The changing face of open access implementation via PLOS ONE | 30-minute read

The ways and implementation of open access publishing have changed over the years. This article, published in PLOS ONE, aimed to understand the transforming nature of how open access has been implemented over the past 5 years. The study found that implementation of open access via academic social networks (such as ResearchGate) was the most common mode and that this method has persisted throughout the years. Promisingly, the study also found that there has been an increase in the proportion of work published via gold open access, and that ongoing agreements within the community could help to continue this positive trend.

DOIs for books – why should we be DOIng it? via ScienceOpen | 6-minute read

Digital object identifiers (DOIs) are unique and persistent codes assigned to a specific research article, document or any other digital content in order to make them readily identifiable, accessible and linkable. However, most book publishers do not make use of DOIs, instead preferring the ISBN system, and consequently miss out on the advantages. However, in an increasingly digital world, there is an argument that book publishers need to increase their usage of DOIs and digital metadata. In this article by ScienceOpen, the authors discuss how ScienceOpen utilizes book DOIs and how it aims to enhance the prevalence of digital metadata for book publications via BookMetaHub.

The significance of appropriate statistics via Current Medical Research and Opinion | 6-minute read

The current standard of statistical reporting in published research has been described as poor and has been shown to be declining. Therefore, this article by Michal Ordak, from the Medical University of Warsaw, argues that statistics experts should be involved during the peer-review process to ensure that valid and accurate statistical analyses are conducted. The article, published in Current Medical Research and Opinion, outlines several recommendations that could be implemented to address the current problem with statistical reporting.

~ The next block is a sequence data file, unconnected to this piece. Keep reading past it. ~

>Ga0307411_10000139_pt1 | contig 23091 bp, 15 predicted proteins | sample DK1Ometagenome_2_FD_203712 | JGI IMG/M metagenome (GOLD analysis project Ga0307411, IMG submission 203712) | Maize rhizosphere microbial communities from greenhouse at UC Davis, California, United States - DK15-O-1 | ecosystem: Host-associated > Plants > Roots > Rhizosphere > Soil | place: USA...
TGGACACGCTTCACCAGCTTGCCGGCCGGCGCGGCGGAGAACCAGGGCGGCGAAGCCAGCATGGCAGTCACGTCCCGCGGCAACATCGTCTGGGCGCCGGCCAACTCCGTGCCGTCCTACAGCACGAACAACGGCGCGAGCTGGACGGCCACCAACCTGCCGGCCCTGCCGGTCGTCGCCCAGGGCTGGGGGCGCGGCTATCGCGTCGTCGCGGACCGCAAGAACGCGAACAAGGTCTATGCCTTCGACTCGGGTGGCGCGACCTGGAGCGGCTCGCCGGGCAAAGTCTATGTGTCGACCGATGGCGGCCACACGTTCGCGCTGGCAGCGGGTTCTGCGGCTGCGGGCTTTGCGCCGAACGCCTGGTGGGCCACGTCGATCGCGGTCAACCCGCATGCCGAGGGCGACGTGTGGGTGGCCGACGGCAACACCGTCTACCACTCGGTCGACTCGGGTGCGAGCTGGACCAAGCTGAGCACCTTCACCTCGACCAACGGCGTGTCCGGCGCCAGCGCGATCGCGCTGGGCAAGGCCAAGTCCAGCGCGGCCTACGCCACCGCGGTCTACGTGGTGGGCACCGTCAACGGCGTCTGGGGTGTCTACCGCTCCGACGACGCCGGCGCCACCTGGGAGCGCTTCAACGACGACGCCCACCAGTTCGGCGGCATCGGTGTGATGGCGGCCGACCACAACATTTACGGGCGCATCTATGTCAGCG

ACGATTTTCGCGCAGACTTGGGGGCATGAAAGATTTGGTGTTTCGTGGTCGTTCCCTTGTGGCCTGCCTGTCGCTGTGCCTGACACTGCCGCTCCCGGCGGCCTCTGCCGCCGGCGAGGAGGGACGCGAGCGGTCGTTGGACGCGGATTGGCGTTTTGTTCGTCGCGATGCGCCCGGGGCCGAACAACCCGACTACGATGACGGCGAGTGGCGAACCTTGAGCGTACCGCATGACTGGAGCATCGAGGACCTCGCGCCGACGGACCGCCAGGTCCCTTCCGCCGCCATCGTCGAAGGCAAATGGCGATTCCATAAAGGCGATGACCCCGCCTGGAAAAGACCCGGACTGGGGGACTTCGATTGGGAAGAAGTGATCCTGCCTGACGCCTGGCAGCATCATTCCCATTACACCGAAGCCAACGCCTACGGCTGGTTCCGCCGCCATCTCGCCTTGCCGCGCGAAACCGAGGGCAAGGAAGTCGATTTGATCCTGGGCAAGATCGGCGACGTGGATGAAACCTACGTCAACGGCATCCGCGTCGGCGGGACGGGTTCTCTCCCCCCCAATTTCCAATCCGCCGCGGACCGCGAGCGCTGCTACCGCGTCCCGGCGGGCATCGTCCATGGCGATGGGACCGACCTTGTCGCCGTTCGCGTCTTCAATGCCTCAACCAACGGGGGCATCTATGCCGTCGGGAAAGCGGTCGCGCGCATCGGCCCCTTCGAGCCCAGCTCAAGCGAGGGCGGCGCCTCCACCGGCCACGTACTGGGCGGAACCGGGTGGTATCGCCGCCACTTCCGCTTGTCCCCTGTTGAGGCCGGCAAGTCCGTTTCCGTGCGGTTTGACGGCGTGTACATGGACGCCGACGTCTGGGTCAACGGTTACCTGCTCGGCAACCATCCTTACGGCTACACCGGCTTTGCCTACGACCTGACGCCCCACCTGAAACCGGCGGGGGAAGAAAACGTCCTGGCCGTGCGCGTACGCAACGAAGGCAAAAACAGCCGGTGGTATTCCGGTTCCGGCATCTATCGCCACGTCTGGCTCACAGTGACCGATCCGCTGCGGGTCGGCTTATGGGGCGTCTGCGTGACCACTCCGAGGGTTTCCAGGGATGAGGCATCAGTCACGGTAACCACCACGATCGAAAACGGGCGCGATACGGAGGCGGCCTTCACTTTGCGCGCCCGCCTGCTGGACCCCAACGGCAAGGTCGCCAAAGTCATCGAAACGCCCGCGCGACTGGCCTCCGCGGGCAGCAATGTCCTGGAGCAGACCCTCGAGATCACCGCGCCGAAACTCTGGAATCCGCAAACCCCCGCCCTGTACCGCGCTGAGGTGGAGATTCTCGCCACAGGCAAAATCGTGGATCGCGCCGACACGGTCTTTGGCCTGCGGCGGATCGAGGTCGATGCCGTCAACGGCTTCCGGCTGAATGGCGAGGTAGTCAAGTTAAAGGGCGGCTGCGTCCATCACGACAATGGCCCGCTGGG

The main messages of the State of Open Data 2021 survey via figshare | 4-minute read

At SciDataCon 2022, Mark Hahnel – CEO of figshare – led a panel discussion on the takeaway messages of the latest State of Open Data 2021 survey. The panel made the following three conclusions: 1) funders should be the most responsible for implementing change in data-sharing policies, 2) the challenge with data sharing is quality not quantity and 3) there are systemic data-sharing problems to overcome. The slides from all panel presenters are available here. The State of Open Data 2022 survey is open until 18 July 2022.

Patient experience as a critical outcome and impact of healthcare research via PFMD | 4-minute read

Patient engagement and the patient experience have emerged as integral factors in effective contemporary healthcare research. Understanding the patient experience within research can help to understand patients’ needs and desired outcomes, and increased patient engagement has been shown to improve trial recruitment, retention and impact. To help researchers more effectively utilize patient engagement and understand the patient experience, Patient Focused Medicines Development (PFMD) – as part of their Patient Engagement Management Suite – have developed the Global Patient Experience Data Navigator. This toolkit is free and can be downloaded here.

Have you seen our recent commentary about user perspectives on plain language summaries? Read it here in Current Medical Research and Opinion.